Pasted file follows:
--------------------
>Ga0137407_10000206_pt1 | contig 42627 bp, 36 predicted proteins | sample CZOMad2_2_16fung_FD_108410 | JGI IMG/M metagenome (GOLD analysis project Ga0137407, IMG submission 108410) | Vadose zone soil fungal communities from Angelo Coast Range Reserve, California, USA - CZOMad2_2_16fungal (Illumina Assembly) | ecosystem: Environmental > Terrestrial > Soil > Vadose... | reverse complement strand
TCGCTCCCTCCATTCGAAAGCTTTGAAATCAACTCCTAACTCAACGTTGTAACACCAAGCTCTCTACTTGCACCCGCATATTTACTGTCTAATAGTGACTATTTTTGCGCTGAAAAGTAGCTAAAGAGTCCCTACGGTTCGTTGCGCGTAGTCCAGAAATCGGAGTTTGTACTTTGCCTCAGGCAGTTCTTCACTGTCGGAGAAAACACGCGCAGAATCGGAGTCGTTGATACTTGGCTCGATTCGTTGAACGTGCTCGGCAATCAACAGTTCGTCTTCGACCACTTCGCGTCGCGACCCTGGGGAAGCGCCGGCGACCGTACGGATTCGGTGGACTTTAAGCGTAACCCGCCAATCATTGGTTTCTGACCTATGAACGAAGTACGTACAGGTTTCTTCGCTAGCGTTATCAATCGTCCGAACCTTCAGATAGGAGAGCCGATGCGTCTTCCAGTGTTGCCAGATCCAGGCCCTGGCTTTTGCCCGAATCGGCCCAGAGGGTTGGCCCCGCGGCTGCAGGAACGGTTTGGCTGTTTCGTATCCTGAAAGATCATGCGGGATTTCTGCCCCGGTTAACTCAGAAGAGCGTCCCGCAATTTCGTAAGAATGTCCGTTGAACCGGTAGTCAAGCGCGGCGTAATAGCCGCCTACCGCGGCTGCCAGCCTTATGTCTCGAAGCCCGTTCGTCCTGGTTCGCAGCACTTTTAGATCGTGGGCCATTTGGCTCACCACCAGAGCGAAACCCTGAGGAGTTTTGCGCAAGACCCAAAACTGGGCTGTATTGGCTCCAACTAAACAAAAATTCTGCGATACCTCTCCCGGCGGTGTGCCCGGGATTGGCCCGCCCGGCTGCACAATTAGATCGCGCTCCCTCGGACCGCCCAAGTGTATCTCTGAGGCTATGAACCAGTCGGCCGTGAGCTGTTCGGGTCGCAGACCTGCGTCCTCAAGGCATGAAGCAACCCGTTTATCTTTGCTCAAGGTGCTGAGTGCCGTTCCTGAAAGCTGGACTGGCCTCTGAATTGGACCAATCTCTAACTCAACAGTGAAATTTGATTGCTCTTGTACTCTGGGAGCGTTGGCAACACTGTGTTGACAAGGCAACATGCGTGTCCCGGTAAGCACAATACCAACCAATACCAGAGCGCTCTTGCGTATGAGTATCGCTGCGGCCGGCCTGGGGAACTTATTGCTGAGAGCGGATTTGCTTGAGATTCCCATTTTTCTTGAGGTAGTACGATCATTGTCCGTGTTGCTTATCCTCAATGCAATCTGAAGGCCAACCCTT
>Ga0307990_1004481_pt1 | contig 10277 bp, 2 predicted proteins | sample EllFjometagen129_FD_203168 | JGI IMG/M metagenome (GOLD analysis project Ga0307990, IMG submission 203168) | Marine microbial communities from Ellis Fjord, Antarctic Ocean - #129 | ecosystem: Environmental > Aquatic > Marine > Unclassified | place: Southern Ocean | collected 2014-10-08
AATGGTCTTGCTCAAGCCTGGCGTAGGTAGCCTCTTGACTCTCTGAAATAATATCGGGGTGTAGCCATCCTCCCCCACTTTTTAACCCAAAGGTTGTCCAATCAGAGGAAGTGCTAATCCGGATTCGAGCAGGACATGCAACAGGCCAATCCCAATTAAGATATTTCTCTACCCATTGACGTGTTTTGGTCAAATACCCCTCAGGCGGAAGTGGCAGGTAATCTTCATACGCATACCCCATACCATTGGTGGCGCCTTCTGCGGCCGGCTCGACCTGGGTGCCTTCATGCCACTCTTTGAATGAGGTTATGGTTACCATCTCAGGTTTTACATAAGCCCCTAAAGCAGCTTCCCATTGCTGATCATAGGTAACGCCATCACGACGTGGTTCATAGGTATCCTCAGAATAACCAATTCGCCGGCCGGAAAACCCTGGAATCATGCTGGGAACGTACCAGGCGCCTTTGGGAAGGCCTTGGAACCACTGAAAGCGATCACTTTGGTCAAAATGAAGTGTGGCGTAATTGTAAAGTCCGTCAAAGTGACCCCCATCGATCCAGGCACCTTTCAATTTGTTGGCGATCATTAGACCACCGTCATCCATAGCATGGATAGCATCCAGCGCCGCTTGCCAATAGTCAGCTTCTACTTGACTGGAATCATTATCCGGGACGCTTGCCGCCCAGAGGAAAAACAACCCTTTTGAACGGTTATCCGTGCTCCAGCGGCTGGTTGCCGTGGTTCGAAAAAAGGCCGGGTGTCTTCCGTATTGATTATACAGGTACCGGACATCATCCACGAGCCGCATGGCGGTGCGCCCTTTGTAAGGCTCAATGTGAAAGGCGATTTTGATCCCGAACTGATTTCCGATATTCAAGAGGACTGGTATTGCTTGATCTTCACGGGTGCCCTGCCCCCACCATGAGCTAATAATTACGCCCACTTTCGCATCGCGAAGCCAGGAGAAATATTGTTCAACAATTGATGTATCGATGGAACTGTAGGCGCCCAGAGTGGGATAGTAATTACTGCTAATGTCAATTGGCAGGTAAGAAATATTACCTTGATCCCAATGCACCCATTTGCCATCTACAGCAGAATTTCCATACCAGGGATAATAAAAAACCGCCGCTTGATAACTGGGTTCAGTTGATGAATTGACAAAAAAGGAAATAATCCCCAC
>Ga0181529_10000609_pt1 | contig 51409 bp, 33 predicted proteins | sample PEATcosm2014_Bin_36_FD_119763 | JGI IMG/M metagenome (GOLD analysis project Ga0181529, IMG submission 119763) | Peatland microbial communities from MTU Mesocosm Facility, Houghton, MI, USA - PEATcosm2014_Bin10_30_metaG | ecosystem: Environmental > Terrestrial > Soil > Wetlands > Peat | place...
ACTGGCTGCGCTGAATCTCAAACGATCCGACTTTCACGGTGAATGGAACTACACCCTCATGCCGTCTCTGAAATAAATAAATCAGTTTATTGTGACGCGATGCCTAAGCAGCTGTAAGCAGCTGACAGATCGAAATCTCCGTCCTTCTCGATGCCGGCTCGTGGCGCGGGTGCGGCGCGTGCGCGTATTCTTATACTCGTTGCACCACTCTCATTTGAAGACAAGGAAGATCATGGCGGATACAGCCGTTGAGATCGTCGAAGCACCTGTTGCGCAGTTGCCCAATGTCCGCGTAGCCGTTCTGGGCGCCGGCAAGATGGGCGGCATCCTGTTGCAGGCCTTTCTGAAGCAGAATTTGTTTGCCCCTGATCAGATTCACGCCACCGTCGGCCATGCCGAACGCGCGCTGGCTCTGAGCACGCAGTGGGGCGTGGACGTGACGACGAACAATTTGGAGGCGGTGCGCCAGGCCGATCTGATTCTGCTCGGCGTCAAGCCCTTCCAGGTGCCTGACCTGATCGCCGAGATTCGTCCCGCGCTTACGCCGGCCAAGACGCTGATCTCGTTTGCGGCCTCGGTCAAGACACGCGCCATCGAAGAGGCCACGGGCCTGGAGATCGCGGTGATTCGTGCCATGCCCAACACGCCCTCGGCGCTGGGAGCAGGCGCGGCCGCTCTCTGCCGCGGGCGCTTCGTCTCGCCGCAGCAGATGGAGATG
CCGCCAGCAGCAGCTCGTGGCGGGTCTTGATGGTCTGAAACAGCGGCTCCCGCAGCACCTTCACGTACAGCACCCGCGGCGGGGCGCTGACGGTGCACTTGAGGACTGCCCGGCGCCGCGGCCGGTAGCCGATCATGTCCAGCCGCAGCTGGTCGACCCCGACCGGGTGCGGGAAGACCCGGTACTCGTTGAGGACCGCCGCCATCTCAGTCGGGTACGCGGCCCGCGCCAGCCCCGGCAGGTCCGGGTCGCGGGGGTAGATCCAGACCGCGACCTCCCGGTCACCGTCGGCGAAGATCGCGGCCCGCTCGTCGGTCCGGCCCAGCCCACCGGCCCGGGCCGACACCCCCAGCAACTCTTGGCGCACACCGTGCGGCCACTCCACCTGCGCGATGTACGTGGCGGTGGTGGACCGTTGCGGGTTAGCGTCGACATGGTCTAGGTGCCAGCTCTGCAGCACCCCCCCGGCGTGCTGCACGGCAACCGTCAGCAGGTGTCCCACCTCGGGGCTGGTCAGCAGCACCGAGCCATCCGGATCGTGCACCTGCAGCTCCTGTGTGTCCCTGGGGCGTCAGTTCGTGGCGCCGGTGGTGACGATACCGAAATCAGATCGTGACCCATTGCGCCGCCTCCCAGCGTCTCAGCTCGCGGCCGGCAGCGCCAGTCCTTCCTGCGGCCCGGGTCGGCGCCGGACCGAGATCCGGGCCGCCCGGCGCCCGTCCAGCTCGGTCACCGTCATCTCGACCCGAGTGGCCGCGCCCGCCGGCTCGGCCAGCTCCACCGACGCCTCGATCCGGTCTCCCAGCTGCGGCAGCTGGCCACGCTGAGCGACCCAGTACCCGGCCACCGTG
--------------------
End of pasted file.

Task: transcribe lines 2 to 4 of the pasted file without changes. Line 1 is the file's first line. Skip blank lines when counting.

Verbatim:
TCGCTCCCTCCATTCGAAAGCTTTGAAATCAACTCCTAACTCAACGTTGTAACACCAAGCTCTCTACTTGCACCCGCATATTTACTGTCTAATAGTGACTATTTTTGCGCTGAAAAGTAGCTAAAGAGTCCCTACGGTTCGTTGCGCGTAGTCCAGAAATCGGAGTTTGTACTTTGCCTCAGGCAGTTCTTCACTGTCGGAGAAAACACGCGCAGAATCGGAGTCGTTGATACTTGGCTCGATTCGTTGAACGTGCTCGGCAATCAACAGTTCGTCTTCGACCACTTCGCGTCGCGACCCTGGGGAAGCGCCGGCGACCGTACGGATTCGGTGGACTTTAAGCGTAACCCGCCAATCATTGGTTTCTGACCTATGAACGAAGTACGTACAGGTTTCTTCGCTAGCGTTATCAATCGTCCGAACCTTCAGATAGGAGAGCCGATGCGTCTTCCAGTGTTGCCAGATCCAGGCCCTGGCTTTTGCCCGAATCGGCCCAGAGGGTTGGCCCCGCGGCTGCAGGAACGGTTTGGCTGTTTCGTATCCTGAAAGATCATGCGGGATTTCTGCCCCGGTTAACTCAGAAGAGCGTCCCGCAATTTCGTAAGAATGTCCGTTGAACCGGTAGTCAAGCGCGGCGTAATAGCCGCCTACCGCGGCTGCCAGCCTTATGTCTCGAAGCCCGTTCGTCCTGGTTCGCAGCACTTTTAGATCGTGGGCCATTTGGCTCACCACCAGAGCGAAACCCTGAGGAGTTTTGCGCAAGACCCAAAACTGGGCTGTATTGGCTCCAACTAAACAAAAATTCTGCGATACCTCTCCCGGCGGTGTGCCCGGGATTGGCCCGCCCGGCTGCACAATTAGATCGCGCTCCCTCGGACCGCCCAAGTGTATCTCTGAGGCTATGAACCAGTCGGCCGTGAGCTGTTCGGGTCGCAGACCTGCGTCCTCAAGGCATGAAGCAACCCGTTTATCTTTGCTCAAGGTGCTGAGTGCCGTTCCTGAAAGCTGGACTGGCCTCTGAATTGGACCAATCTCTAACTCAACAGTGAAATTTGATTGCTCTTGTACTCTGGGAGCGTTGGCAACACTGTGTTGACAAGGCAACATGCGTGTCCCGGTAAGCACAATACCAACCAATACCAGAGCGCTCTTGCGTATGAGTATCGCTGCGGCCGGCCTGGGGAACTTATTGCTGAGAGCGGATTTGCTTGAGATTCCCATTTTTCTTGAGGTAGTACGATCATTGTCCGTGTTGCTTATCCTCAATGCAATCTGAAGGCCAACCCTT
>Ga0307990_1004481_pt1 | contig 10277 bp, 2 predicted proteins | sample EllFjometagen129_FD_203168 | JGI IMG/M metagenome (GOLD analysis project Ga0307990, IMG submission 203168) | Marine microbial communities from Ellis Fjord, Antarctic Ocean - #129 | ecosystem: Environmental > Aquatic > Marine > Unclassified | place: Southern Ocean | collected 2014-10-08
AATGGTCTTGCTCAAGCCTGGCGTAGGTAGCCTCTTGACTCTCTGAAATAATATCGGGGTGTAGCCATCCTCCCCCACTTTTTAACCCAAAGGTTGTCCAATCAGAGGAAGTGCTAATCCGGATTCGAGCAGGACATGCAACAGGCCAATCCCAATTAAGATATTTCTCTACCCATTGACGTGTTTTGGTCAAATACCCCTCAGGCGGAAGTGGCAGGTAATCTTCATACGCATACCCCATACCATTGGTGGCGCCTTCTGCGGCCGGCTCGACCTGGGTGCCTTCATGCCACTCTTTGAATGAGGTTATGGTTACCATCTCAGGTTTTACATAAGCCCCTAAAGCAGCTTCCCATTGCTGATCATAGGTAACGCCATCACGACGTGGTTCATAGGTATCCTCAGAATAACCAATTCGCCGGCCGGAAAACCCTGGAATCATGCTGGGAACGTACCAGGCGCCTTTGGGAAGGCCTTGGAACCACTGAAAGCGATCACTTTGGTCAAAATGAAGTGTGGCGTAATTGTAAAGTCCGTCAAAGTGACCCCCATCGATCCAGGCACCTTTCAATTTGTTGGCGATCATTAGACCACCGTCATCCATAGCATGGATAGCATCCAGCGCCGCTTGCCAATAGTCAGCTTCTACTTGACTGGAATCATTATCCGGGACGCTTGCCGCCCAGAGGAAAAACAACCCTTTTGAACGGTTATCCGTGCTCCAGCGGCTGGTTGCCGTGGTTCGAAAAAAGGCCGGGTGTCTTCCGTATTGATTATACAGGTACCGGACATCATCCACGAGCCGCATGGCGGTGCGCCCTTTGTAAGGCTCAATGTGAAAGGCGATTTTGATCCCGAACTGATTTCCGATATTCAAGAGGACTGGTATTGCTTGATCTTCACGGGTGCCCTGCCCCCACCATGAGCTAATAATTACGCCCACTTTCGCATCGCGAAGCCAGGAGAAATATTGTTCAACAATTGATGTATCGATGGAACTGTAGGCGCCCAGAGTGGGATAGTAATTACTGCTAATGTCAATTGGCAGGTAAGAAATATTACCTTGATCCCAATGCACCCATTTGCCATCTACAGCAGAATTTCCATACCAGGGATAATAAAAAACCGCCGCTTGATAACTGGGTTCAGTTGATGAATTGACAAAAAAGGAAATAATCCCCAC